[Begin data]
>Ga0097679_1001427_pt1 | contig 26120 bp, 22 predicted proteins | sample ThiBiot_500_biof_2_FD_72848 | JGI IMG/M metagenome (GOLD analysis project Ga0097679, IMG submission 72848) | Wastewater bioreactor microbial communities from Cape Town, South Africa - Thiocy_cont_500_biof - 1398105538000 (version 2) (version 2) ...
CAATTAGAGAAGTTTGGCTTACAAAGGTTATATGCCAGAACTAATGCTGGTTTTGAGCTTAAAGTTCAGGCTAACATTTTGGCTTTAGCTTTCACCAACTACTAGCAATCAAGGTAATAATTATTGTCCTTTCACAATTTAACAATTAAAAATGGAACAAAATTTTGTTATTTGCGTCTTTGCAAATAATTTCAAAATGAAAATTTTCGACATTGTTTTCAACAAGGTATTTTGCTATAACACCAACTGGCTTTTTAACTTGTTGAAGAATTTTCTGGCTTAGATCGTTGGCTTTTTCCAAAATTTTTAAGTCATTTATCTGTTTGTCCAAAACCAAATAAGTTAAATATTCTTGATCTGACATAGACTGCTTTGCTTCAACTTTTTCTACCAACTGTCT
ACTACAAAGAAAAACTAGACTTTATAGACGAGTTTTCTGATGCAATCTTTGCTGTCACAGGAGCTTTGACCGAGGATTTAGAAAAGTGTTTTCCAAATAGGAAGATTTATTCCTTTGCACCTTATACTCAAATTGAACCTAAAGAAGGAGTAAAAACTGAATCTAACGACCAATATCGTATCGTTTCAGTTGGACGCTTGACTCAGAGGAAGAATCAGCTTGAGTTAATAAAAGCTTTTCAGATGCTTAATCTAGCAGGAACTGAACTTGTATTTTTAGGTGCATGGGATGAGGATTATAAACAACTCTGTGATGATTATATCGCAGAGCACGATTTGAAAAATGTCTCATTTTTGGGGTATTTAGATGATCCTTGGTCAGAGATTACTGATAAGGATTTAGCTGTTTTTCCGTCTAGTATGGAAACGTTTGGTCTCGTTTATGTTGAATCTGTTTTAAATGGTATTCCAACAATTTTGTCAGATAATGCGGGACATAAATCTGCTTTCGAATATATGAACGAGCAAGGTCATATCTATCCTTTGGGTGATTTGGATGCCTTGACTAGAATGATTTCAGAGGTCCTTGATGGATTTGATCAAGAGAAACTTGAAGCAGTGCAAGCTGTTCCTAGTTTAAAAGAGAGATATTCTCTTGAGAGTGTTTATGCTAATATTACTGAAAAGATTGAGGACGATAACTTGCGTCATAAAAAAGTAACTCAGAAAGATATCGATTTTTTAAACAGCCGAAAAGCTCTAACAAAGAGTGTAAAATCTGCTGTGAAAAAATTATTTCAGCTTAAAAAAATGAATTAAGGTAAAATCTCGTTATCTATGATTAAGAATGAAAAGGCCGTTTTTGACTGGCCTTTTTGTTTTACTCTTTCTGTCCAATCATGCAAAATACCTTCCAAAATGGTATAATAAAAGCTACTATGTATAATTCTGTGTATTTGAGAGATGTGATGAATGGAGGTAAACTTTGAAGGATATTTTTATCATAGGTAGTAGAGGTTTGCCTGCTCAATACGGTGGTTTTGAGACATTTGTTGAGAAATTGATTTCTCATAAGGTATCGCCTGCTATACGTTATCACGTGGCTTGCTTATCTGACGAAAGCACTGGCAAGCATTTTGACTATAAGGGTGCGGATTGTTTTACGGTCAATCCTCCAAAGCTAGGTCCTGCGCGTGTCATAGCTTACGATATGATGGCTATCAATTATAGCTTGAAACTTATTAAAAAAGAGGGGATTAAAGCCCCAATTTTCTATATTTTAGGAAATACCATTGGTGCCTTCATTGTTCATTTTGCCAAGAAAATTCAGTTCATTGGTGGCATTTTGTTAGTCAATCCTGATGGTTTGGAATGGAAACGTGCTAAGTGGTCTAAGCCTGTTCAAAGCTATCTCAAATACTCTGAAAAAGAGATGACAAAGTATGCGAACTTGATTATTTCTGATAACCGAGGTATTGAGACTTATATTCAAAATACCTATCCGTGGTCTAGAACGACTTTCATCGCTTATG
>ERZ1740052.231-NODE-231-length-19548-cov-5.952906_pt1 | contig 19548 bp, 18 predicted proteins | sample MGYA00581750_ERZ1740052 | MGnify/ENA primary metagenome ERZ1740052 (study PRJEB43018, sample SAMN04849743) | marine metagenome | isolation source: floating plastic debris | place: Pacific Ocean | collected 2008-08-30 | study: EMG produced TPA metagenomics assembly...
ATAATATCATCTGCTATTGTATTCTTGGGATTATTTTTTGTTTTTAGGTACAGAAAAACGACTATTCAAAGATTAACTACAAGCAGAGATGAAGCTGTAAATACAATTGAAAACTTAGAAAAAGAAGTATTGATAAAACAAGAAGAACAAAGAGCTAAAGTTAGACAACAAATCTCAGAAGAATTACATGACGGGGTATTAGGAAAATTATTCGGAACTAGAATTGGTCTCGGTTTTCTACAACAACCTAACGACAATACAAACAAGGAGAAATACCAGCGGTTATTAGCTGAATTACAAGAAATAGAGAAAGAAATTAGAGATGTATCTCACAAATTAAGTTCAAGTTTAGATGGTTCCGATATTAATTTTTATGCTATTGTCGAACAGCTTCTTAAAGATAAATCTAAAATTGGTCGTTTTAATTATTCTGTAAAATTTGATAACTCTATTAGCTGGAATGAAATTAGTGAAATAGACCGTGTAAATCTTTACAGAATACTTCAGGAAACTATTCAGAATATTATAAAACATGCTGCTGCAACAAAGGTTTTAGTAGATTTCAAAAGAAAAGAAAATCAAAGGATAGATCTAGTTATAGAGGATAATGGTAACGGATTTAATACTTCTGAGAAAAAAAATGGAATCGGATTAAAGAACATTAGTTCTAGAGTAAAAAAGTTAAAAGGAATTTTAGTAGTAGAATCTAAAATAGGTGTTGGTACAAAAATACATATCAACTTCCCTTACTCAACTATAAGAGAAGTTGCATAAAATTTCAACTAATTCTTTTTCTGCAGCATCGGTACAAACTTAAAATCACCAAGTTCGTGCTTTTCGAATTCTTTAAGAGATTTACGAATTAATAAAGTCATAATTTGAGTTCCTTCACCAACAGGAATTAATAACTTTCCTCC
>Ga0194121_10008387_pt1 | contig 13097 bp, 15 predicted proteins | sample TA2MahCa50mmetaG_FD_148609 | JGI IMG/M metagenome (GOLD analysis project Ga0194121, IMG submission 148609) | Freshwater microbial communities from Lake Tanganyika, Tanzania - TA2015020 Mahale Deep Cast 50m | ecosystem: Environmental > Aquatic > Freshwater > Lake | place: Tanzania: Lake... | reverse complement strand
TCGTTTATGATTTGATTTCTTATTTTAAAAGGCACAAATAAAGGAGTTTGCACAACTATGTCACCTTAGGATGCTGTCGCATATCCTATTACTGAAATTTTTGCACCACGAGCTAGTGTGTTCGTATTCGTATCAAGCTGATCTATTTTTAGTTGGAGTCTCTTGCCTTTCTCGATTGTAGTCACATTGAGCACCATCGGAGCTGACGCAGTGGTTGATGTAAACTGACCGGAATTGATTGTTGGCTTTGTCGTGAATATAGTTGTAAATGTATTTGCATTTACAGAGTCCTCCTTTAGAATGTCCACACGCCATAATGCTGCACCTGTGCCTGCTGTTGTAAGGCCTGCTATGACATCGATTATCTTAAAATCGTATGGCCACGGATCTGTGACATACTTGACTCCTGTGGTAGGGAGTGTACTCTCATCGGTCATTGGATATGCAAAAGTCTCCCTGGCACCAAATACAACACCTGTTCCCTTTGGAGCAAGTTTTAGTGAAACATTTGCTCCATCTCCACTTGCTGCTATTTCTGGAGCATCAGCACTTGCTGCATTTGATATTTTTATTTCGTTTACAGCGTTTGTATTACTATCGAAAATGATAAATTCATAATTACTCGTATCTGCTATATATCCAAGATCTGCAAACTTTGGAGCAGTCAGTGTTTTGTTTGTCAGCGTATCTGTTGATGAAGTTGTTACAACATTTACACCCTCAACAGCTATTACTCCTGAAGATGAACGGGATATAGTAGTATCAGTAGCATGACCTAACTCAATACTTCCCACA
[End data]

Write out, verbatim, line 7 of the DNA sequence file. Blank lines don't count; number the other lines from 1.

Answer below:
TCGTTTATGATTTGATTTCTTATTTTAAAAGGCACAAATAAAGGAGTTTGCACAACTATGTCACCTTAGGATGCTGTCGCATATCCTATTACTGAAATTTTTGCACCACGAGCTAGTGTGTTCGTATTCGTATCAAGCTGATCTATTTTTAGTTGGAGTCTCTTGCCTTTCTCGATTGTAGTCACATTGAGCACCATCGGAGCTGACGCAGTGGTTGATGTAAACTGACCGGAATTGATTGTTGGCTTTGTCGTGAATATAGTTGTAAATGTATTTGCATTTACAGAGTCCTCCTTTAGAATGTCCACACGCCATAATGCTGCACCTGTGCCTGCTGTTGTAAGGCCTGCTATGACATCGATTATCTTAAAATCGTATGGCCACGGATCTGTGACATACTTGACTCCTGTGGTAGGGAGTGTACTCTCATCGGTCATTGGATATGCAAAAGTCTCCCTGGCACCAAATACAACACCTGTTCCCTTTGGAGCAAGTTTTAGTGAAACATTTGCTCCATCTCCACTTGCTGCTATTTCTGGAGCATCAGCACTTGCTGCATTTGATATTTTTATTTCGTTTACAGCGTTTGTATTACTATCGAAAATGATAAATTCATAATTACTCGTATCTGCTATATATCCAAGATCTGCAAACTTTGGAGCAGTCAGTGTTTTGTTTGTCAGCGTATCTGTTGATGAAGTTGTTACAACATTTACACCCTCAACAGCTATTACTCCTGAAGATGAACGGGATATAGTAGTATCAGTAGCATGACCTAACTCAATACTTCCCACA